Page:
- Josh Weinfuss, ESPN Arizona Cardinals reporter
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TEMPE, Ariz. -- The plan was basic.
Go to Florida A&M University’s pro day and run the 40-yard-dash. That’s what defensive lineman Padric Scott had been preparing for over the past few months. That’s what, he believed, stood between the dream and medical school.
Then the plan changed.
Every day after his 10-hour shift as an assistant manager at a Sun Trust Bank branch in Tallahassee, Fla., Scott worked out. He hit the weight room or took the field, going through drills he learned while in training camp with the Arizona Cardinals to stay ready. The strong aroma of his cup of coffee in the NFL was still waking him up every morning.
No matter how many days since the Cardinals cut him on Aug. 31, 2013, Scott trained. After he was released, the San Francisco 49ers and Chicago Bears inquired, but neither signed Scott. He knew one day, whenever it might be, he’d get that call from another NFL team.
“I felt like I had a very strong preseason, but things happen,” Scott said. “I lost out on a numbers game.”
A few weeks ago, during one of his workouts, Scott asked a friend to time his 40-yard-dash. It was faster than Scott expected. With FAMU’s pro day just weeks away, Scott saw an opportunity to catch the attention of NFL teams. But, he said, returning players were only allowed to run the 40. He arrived ready for another chance at the NFL.
After going through the weigh-in and getting measured, the New York Jets pulled Scott aside and asked if he’d be willing to go through the entire gamut of drills.
Prospects spend months preparing for those drills. They have specialized workouts that try to maximize their vertical jump or broad jump or bench press.
Scott just went out and did them.
“I was excited,” he said. “Having been out the game for so long, someone having specific interest in you, (it’s like) 'I’ll do whatever you want boss.' I was kinda wondering what my numbers will be. There’s a difference between training for football and training for a triathlon, which is what a pro day is.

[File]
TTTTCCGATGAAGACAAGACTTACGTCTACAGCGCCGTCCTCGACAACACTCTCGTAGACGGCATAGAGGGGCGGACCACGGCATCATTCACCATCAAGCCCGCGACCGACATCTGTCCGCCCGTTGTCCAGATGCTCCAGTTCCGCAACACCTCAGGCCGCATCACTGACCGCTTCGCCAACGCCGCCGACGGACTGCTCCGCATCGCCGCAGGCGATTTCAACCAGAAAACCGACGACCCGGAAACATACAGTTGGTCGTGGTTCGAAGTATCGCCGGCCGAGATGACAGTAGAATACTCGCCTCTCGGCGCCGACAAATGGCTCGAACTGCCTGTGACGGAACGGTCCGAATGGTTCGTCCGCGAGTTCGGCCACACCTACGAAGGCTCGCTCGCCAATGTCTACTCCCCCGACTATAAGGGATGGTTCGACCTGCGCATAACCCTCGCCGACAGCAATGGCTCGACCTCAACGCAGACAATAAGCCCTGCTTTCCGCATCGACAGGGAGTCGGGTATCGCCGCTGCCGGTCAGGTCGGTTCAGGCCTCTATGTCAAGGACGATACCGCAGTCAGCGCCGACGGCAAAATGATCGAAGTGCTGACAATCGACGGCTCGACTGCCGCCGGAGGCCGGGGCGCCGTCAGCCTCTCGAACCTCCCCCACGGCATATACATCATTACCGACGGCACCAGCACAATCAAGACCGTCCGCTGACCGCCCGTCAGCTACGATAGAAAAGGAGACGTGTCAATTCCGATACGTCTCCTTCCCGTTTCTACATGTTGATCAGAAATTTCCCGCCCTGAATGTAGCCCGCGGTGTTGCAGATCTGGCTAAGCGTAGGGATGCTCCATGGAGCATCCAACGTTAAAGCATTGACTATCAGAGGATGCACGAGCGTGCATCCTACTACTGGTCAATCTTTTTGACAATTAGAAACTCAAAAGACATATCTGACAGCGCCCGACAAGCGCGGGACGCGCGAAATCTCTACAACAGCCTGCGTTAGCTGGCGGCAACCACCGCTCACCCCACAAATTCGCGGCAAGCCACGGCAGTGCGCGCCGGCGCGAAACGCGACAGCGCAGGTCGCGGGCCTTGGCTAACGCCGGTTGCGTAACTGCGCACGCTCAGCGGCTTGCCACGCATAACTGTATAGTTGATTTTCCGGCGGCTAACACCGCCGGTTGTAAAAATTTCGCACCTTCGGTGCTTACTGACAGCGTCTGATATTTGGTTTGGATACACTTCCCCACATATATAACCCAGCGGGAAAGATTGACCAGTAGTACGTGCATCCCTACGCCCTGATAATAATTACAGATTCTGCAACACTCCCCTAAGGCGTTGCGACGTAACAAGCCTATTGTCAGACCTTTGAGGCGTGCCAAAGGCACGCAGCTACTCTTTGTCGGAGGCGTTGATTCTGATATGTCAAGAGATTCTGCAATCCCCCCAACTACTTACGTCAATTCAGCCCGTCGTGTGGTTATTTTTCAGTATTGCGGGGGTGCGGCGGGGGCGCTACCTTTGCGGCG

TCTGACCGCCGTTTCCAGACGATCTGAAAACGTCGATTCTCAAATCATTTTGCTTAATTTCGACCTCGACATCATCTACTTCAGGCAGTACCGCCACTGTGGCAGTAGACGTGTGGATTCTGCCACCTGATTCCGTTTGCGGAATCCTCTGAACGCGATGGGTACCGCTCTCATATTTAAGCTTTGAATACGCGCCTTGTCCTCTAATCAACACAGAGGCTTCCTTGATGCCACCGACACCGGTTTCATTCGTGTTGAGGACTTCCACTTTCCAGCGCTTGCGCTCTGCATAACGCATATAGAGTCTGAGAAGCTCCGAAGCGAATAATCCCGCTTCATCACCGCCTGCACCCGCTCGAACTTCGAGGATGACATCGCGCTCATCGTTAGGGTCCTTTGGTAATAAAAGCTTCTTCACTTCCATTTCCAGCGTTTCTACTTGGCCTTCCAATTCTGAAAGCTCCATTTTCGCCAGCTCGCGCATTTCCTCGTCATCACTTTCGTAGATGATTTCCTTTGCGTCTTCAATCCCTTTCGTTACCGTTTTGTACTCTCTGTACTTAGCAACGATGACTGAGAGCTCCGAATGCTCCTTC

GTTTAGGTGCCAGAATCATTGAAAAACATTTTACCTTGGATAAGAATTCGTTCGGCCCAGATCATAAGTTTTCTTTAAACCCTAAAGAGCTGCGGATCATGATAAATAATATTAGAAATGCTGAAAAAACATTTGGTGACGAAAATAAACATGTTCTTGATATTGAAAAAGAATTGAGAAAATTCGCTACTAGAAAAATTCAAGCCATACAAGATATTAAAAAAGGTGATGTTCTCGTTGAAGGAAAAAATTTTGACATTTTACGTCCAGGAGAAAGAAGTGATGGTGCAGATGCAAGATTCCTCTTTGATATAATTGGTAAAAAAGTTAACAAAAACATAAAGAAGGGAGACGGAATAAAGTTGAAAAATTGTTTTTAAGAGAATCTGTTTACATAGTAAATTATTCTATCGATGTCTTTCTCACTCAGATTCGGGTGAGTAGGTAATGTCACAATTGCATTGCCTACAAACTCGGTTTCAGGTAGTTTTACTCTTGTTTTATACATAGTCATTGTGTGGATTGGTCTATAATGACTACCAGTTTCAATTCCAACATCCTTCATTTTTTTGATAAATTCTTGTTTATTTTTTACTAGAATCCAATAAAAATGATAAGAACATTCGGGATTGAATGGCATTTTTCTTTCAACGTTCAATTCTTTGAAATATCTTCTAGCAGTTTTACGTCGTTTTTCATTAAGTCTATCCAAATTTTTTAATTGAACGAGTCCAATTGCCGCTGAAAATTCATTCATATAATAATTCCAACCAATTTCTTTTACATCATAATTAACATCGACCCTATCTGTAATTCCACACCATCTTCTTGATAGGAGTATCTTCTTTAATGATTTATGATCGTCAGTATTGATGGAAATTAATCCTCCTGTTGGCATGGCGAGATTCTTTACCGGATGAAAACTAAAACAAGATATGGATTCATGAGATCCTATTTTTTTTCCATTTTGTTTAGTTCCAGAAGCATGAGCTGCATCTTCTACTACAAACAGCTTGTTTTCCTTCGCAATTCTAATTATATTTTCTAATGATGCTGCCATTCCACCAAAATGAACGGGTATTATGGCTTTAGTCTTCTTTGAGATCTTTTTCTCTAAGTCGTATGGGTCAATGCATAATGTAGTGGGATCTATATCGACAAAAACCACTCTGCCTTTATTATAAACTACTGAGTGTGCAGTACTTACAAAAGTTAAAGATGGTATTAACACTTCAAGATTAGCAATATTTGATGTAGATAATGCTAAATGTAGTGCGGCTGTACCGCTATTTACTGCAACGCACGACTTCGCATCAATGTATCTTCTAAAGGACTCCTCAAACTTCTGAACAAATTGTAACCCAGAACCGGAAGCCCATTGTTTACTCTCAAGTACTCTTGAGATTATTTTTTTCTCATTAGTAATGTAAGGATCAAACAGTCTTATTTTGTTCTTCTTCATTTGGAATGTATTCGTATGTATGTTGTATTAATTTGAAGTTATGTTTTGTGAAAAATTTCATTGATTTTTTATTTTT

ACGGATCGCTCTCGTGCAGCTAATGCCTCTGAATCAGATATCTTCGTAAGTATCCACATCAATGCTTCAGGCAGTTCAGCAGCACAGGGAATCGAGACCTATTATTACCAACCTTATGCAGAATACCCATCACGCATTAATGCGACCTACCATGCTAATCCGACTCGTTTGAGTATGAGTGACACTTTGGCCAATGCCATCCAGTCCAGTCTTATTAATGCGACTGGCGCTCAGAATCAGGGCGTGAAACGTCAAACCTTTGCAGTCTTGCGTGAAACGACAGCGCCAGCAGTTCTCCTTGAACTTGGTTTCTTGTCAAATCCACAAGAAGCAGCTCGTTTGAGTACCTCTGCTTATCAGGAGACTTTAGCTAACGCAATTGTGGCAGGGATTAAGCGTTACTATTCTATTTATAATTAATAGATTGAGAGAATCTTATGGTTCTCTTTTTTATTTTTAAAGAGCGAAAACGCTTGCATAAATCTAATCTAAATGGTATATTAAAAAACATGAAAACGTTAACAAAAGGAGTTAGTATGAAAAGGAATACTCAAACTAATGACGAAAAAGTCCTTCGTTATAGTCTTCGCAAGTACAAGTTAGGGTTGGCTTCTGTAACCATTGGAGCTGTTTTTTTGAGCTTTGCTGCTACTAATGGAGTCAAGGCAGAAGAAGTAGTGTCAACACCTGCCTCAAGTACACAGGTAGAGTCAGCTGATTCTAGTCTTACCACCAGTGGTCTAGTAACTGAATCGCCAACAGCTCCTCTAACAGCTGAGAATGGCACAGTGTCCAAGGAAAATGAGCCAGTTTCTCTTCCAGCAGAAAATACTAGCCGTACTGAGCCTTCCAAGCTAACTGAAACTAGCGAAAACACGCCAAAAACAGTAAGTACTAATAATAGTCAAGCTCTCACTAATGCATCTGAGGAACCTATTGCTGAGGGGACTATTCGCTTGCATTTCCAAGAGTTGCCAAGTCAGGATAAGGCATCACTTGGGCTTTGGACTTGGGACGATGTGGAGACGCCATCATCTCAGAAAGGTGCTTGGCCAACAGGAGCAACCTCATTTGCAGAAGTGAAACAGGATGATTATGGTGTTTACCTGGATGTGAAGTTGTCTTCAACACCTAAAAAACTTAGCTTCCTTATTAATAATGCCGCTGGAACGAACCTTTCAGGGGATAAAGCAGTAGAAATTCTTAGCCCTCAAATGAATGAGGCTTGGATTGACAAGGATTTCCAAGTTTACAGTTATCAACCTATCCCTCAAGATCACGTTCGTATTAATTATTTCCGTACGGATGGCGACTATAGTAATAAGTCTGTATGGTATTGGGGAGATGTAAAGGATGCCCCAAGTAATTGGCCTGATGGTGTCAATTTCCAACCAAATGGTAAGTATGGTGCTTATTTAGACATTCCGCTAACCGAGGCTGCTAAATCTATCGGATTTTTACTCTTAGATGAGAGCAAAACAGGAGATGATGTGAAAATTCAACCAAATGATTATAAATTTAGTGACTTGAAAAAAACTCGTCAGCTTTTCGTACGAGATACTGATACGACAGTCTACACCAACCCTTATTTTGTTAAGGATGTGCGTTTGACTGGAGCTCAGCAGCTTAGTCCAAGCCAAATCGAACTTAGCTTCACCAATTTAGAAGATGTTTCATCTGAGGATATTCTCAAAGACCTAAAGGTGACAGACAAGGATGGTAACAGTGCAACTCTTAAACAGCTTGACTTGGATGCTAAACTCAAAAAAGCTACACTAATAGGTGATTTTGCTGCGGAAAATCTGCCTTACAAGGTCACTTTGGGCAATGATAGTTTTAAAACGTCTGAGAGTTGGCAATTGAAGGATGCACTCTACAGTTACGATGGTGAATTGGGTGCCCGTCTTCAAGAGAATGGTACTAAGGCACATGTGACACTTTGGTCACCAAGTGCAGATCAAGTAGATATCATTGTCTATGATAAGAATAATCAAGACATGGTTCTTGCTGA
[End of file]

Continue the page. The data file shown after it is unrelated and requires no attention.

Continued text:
“I knew I was probably more explosive than I was last year. I did these things before. It was just remembering.”
Scott said he ran a 4.9-second 40-yard-dash, had a 28-inch vertical and an 8-foot, 9-inch broad jump -- up eight inches from last year’s pro day. Scott didn’t have a chance to warm up when it came time for the bench press. He did a few push-ups to get the blood flowing then put up 225 pounds 37 times.
As the wait continues, Scott still gets to the bank by 9 a.m. every day and to the field or gym after work at 7 p.m.
He’ll chase the dream for two more years. If the NFL doesn’t come calling by then, he’ll crack open the books, study for the MCATs (Medical College Admission Tests) and go to med school. Though the NFL is his ultimate goal, he’s drawn interest from the Canadian Football League. If he’s not invited to an NFL camp by late July, Scott said he’ll venture north of the border.
It’s not his ideal dream, but he’ll still get paid to play football.
“It’ll just be another opportunity to play the game that I love,” Scott said. “That’s big. If you can consider their checks to what I’m making now, I get to do what I love and get paid more. You can’t really knock that.”
TEMPE, Ariz. -- The plan was basic.Go to Florida A&M University’s pro day and run the 40-yard-dash. That’s what defensive lineman Padric Scott had been preparing for over the past few months.